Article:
CFPB Explores Alternative Data for Credit-Invisible Consumers
Mon 27 Feb, 2017 / by McIntyre & Lemon / Client Alerts
02/27/17 – The Consumer Financial Protection Bureau (CFPB) has launched an inquiry into ways to expand access to credit for consumers who are credit-invisible or who lack enough credit history to obtain a credit score.
The Bureau estimates that 26 million Americans are credit-invisible, meaning they have no credit history with a nationwide consumer reporting agency. Another 19 million consumers have a credit history that has gone stale, or is insufficient to produce a credit score under most scoring models.
Without a sufficient credit history, consumers face barriers to accessing credit, or pay more for credit. This problem disproportionately impacts consumers who are Black or Hispanic, and people who live in low-income neighborhoods. It also impacts some recent immigrants, young people just getting started, or people who are recently widowed or divorced who don’t have enough credit history on their own.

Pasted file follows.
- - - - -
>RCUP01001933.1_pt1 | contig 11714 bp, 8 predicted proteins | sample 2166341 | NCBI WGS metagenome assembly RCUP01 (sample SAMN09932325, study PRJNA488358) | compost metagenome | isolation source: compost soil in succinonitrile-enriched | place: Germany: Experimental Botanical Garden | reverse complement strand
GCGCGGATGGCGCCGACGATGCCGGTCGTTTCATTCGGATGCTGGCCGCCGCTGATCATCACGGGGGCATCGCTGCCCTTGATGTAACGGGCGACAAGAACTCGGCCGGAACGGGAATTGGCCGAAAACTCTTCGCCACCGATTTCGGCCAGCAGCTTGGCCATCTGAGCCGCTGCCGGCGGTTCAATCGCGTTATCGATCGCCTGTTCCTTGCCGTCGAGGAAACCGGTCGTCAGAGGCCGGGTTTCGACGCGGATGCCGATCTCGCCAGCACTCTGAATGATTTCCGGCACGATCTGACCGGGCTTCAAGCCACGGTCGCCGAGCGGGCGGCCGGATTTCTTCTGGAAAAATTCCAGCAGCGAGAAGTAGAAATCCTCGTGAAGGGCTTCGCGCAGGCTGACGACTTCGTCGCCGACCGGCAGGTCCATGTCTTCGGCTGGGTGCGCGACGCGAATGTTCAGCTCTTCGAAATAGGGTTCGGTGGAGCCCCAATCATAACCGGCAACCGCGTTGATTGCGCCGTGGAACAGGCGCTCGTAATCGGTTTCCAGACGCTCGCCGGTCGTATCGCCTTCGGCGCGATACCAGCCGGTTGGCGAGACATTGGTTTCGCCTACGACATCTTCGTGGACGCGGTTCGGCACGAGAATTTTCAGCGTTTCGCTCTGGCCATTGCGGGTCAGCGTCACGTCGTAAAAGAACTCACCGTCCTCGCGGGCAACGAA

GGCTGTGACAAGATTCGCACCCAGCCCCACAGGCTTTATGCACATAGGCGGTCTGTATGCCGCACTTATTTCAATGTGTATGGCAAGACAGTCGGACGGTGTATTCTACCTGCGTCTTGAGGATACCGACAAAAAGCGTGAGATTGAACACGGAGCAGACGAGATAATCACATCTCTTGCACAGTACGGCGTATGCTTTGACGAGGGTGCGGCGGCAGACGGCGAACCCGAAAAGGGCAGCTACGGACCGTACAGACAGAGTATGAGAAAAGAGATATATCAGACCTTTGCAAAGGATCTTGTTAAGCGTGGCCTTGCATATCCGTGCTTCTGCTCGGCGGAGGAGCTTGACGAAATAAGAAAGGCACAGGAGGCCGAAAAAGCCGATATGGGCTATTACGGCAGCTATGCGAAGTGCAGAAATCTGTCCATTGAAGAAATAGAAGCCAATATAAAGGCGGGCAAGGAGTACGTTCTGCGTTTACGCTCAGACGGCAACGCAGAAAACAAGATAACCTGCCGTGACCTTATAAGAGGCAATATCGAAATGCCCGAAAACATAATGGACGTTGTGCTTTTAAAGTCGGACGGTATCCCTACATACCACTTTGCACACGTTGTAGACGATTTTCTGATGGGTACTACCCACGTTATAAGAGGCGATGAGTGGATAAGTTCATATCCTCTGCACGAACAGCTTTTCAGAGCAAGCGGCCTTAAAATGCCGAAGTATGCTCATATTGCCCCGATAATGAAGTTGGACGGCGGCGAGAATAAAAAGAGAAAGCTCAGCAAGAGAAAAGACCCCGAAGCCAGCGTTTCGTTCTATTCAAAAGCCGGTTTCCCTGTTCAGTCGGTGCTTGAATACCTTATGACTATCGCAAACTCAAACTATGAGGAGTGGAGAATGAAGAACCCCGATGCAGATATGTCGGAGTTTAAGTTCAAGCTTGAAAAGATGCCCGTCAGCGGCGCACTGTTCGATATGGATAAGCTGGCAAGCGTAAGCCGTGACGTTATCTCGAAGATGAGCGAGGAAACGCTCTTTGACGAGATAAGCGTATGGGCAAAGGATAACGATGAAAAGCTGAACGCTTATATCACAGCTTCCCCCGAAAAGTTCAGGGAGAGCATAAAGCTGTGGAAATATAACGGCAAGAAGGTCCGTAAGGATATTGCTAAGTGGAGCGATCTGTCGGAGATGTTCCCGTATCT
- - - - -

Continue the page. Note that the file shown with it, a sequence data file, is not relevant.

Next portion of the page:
For some consumers, the use of unconventional sources of information, called “alternative data,” may be a way to gain access to credit to build a credit history. Alternative data draws from sources such as bill payments for mobile phones and rent, and electronic transactions such as deposits, withdrawals or transfers. This information could show a track record of meeting obligations that may not turn up in a credit history. As a result, some who now cannot get reasonably priced credit may see more access or lower borrowing costs.
The CFPB’s Request for Information seeks insights into the benefits and risks of alternative data and the techniques used to compile and analyze it. The Bureau will explore topics including the affect on access to credit, complexity of the process, impact on costs and service, implications for privacy and security, and impact on specific groups.